In short, if you don’t want them to be that way towards you, your loved ones most-likely don’t want you do the same either.

Then you may say, “But Cathy would not like me doing this way. She wasn’t happy when I expressed myself honestly.” Yes, that can happen. Even if you respectfully express yourself, some people never like it. The fact is that this kind of person may not want you to be yourself, because that won’t be convenient for them. In this case, here is my question for you: “So what’s the point of being with people like that?” I am not talking about your boss at work. I am talking about your personal relationships. You don’t need to be with someone who needs you to just be a “doormat”. They are your relationships and you can choose whom you want to be with.

Another problem of being this way is that if you care for others first, you don’t take care for yourself, including your feelings, your needs, your body, your health, your schedule, your preferences, your wishes, and so on. What makes you believe that you are that worthless? You care about them so much that you treat yourself like nobody and ignore yourself. This tendency keeps hurting your “being.” You may feel scared, fearful, reluctant, unhappy, unmotivated, sad, unconfident, and so. There is nothing more important than yourself, since you are the only being you will stay with until the end of your life.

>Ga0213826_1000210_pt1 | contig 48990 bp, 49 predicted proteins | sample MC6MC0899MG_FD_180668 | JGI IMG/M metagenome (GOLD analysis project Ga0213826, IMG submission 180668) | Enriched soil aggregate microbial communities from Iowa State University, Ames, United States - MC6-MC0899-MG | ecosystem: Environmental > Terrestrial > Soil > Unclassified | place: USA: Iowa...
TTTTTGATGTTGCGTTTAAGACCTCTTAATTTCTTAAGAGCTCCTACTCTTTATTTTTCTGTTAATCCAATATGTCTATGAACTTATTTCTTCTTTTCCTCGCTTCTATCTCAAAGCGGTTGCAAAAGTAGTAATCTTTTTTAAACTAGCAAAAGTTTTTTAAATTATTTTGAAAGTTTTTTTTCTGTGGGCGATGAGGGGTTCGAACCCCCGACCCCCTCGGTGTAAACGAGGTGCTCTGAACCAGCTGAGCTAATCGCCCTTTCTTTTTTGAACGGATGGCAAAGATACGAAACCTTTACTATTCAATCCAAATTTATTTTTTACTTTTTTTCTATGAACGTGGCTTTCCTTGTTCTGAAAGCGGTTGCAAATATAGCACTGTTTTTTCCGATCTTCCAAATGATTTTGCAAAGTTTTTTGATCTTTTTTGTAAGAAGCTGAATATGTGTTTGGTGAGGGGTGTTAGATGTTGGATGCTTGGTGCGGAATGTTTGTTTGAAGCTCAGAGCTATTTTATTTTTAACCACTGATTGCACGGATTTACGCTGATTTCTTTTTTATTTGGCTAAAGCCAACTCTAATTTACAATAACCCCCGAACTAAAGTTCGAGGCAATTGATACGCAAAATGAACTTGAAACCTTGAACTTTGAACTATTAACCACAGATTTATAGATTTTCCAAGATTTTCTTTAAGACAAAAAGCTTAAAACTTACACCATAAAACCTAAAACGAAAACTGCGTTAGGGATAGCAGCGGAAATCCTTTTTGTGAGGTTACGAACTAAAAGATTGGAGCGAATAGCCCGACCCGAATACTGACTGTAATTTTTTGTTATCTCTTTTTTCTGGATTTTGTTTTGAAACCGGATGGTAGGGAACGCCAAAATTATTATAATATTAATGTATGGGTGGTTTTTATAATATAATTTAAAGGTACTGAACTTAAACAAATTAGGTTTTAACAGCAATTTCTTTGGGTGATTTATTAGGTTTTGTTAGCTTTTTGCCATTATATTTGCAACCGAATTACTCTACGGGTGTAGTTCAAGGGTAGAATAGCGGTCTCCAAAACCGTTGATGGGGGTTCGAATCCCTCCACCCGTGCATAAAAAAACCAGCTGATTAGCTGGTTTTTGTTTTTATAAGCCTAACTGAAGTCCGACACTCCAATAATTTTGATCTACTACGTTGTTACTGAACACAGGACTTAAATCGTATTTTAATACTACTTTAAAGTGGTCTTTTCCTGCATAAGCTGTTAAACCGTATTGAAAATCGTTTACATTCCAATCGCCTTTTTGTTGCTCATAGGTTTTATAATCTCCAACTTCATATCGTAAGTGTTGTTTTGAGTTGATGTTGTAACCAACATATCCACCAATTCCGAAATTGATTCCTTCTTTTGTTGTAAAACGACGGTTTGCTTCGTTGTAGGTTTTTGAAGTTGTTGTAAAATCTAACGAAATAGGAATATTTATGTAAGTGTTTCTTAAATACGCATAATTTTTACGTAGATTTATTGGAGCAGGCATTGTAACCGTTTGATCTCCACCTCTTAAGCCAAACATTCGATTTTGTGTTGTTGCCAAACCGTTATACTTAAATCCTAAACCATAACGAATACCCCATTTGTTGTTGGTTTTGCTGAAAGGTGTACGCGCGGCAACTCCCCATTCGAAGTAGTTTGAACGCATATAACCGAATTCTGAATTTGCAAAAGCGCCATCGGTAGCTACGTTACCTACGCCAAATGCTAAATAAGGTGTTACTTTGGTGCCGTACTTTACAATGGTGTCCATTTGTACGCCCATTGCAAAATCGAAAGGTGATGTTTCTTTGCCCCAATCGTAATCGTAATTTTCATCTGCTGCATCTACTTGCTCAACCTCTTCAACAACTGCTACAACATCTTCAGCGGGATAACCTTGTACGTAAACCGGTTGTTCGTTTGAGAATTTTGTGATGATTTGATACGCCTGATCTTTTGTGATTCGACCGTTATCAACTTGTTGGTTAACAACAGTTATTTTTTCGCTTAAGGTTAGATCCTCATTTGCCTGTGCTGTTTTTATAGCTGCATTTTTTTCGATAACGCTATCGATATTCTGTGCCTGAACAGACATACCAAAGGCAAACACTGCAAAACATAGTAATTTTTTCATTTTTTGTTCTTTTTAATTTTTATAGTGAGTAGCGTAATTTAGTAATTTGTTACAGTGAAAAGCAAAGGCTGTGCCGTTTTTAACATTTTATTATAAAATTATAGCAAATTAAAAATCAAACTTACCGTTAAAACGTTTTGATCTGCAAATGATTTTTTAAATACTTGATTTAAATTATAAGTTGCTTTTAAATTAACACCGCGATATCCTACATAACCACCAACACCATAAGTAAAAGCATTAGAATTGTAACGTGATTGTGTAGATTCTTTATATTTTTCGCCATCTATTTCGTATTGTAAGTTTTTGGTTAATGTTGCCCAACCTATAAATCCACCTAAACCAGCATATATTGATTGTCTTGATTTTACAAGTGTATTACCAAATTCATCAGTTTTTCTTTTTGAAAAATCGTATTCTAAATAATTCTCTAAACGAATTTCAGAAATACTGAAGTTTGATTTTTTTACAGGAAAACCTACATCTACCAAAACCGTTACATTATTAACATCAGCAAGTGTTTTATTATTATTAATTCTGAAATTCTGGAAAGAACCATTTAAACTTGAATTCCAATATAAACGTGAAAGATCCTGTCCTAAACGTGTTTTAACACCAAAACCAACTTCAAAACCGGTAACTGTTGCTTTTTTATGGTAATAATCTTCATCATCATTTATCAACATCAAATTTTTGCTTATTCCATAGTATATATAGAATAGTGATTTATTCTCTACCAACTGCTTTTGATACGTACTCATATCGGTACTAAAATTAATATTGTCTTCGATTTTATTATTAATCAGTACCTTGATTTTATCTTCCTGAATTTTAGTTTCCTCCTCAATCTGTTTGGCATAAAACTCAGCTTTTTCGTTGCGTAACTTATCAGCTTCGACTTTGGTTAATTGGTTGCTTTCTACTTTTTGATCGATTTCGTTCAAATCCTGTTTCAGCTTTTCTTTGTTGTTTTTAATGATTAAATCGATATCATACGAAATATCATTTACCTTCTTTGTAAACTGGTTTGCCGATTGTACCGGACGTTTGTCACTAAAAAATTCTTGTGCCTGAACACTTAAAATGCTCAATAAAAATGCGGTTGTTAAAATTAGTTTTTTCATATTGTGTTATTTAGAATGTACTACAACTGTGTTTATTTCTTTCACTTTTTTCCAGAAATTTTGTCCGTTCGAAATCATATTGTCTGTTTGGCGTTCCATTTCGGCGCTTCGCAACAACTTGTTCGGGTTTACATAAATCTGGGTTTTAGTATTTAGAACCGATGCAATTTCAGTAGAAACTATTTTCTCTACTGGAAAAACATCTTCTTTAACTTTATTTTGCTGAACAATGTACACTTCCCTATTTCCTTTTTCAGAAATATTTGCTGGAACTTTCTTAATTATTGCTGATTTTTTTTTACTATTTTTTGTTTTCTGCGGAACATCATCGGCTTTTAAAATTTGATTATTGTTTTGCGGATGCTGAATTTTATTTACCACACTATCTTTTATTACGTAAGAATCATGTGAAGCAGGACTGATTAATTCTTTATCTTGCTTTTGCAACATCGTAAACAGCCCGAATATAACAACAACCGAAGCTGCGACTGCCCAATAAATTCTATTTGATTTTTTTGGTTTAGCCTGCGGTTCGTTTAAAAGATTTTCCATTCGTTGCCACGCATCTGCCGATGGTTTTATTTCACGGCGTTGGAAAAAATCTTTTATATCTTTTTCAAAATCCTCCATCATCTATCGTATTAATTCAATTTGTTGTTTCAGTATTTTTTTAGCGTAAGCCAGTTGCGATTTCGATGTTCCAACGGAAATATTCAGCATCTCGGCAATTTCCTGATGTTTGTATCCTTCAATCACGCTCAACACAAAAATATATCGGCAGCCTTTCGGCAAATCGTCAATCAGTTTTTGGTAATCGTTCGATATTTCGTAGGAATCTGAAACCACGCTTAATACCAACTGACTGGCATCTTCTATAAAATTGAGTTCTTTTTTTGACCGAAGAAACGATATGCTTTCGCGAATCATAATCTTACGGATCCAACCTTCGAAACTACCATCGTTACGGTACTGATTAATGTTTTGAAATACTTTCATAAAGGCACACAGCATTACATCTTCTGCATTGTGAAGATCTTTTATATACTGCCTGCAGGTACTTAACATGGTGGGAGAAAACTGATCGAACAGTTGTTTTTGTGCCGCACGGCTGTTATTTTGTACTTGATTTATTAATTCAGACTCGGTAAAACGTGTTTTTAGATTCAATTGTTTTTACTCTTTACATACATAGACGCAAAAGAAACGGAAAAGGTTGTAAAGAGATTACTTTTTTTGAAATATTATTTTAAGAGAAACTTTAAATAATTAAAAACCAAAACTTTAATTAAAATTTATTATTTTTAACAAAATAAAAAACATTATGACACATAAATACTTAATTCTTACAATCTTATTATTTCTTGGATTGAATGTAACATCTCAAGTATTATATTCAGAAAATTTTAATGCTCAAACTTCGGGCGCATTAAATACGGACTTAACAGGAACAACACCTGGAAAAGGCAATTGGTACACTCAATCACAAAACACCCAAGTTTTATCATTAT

Therefore, if you don’t respect yourself, your life sucks.

Then someone may say, “I don’t want to be selfish!” or “I don’t want to be a monster who doesn’t care for other people!” That’s very fair. Actually, however, sharing your opinions does not mean others are expected to automatically agree with you. Let’s use the examples above. If your friend wants to go eat cheeseburger and you wanted to eat something lighter, you voice your preference, you both talk about the options, and you may end up going to some restaurants which have both kinds of food, instead of just going to a burger stand. If you tell your mom about your situation and give her 10 minutes, she may be able to keep it short for you so you can go back to your work (if she won’t, that’s another issue between a child and parent. I may discuss it in future). In short, this is not selfishness. You just respect both your friends and loved-ones and yourself, instead of leaving yourself out of the picture.

I hope you now feel somewhat motivated to be a little more self-centered. In the next post, I will share some ideas how to be more self-centered.

Sunday, August 9, 2015